Let's face it, Saskatchewan Premier Brad Wall has the gifted politician's gene, the one that allows him to mouth platitudes that fall flat from other politicians, and make them sound meaningful to the listener.
This is why he's seen as one of the most effective pro-tar sands boosters, despite the fact he's using the same questionable talking points as Team Harper or Team Alberta. He just delivers them better, so that they don't seem so questionable. Indeed, media rarely seem to press him on the facts.
But why does he do it in the first place?
Yes, there are tar sands lying under Saskatchewan too, waiting to be exploited, but much smaller deposits than in Alberta, and the interested company is now in creditor protection.
Yet, at this point, the only thing the tar sands have contributed to Saskatchewan is acid rain. That's right, the scourge of Canadian lakes in the 1980s is making a comeback, this time out West. Alberta (Canada's biggest polluter) already injects a huge dose of acid forming NOx and SOx into the Eastward bound weather systems, and with every tar sands operation approved -- almost weekly -- this dose rises, sending more acid rain over the border.
And Brad Wall is doing absolutely nothing to stop it. On the contrary, he's out stumping in the U.S. for increased tar sands growth, which will lead to even more acid rain falling on Saskatchewan. Does he get questioned on it? No.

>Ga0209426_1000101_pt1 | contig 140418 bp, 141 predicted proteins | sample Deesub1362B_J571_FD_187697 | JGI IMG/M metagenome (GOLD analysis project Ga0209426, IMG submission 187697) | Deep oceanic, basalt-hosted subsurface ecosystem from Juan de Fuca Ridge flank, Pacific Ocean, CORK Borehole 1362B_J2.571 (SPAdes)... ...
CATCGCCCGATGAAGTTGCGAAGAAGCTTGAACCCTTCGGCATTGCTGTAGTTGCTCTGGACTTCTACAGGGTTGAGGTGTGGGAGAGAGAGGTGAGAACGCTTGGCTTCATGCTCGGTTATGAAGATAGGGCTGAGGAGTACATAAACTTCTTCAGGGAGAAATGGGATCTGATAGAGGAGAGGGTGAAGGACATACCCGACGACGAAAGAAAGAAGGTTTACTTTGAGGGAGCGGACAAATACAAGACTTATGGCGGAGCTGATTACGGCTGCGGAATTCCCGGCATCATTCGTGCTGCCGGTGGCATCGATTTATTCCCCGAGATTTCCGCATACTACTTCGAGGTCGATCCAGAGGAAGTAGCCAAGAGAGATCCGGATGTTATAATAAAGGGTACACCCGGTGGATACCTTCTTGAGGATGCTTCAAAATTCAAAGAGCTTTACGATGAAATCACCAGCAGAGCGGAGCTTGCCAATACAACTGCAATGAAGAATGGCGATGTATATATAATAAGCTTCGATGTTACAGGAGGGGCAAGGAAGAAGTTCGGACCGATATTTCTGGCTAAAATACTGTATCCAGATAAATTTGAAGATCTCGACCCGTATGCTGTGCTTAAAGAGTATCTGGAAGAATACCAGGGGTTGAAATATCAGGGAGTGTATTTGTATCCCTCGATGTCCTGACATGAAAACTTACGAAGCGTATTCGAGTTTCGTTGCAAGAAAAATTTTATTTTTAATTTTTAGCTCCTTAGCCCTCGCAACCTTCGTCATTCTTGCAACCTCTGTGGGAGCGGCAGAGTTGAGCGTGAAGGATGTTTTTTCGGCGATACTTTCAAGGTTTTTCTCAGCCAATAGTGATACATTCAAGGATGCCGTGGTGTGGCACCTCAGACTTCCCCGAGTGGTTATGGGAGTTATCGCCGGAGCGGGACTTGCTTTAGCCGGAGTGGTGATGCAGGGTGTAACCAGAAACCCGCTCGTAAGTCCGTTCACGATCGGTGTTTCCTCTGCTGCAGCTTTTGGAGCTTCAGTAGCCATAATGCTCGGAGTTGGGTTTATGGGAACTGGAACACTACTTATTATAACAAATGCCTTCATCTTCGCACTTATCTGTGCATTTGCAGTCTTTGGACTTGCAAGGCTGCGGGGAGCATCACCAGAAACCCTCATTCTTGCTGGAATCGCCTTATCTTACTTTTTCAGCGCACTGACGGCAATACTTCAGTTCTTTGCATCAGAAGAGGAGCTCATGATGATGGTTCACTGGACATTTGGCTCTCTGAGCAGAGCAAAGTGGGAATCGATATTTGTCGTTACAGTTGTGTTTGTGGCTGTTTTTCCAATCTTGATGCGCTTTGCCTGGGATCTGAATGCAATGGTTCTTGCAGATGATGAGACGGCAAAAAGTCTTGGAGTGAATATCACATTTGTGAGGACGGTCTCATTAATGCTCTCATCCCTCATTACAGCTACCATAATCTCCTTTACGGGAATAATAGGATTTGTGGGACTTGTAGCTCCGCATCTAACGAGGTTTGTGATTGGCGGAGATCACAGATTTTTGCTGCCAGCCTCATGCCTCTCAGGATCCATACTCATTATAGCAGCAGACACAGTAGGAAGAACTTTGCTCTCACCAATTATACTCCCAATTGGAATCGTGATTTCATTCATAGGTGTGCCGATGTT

So, why the strange acid trip?
It may be that Saskatchewan is already neck deep in dirty fossil fuels, even without adding tar sands. A little known fact is that on a per capita basis, Saskatchewan is actually worse than even Alberta in terms of greenhouse gas pollution produced in-province. When Brad Wall won office, he threw out Saskatchewan's climate targets and warned Ottawa not to do anything either. Boosting the tar sands, even if they are mostly in Alberta, could be seen as expanding the circle of dirtiness so that Wall has some allies in pollution.
This doesn't explain though why Wall, or other politicians with young families for that matter, seem to care so little about the future. It really does seem like some kind of manic bender that you hope they will come out of and start behaving more responsibly.
To get to that day, it could be that Saskatchewan's First Nations will have to help bring an end to the acid trip. A B.C. judge recently certified a class action lawsuit on behalf of First Nations claiming losses to their traditional fishing activities from salmon farms. Northern Saskatchewan First Nations have similar arguments to bring to bear as acid rain falls on their traditional fishing and hunting areas in increasing amounts.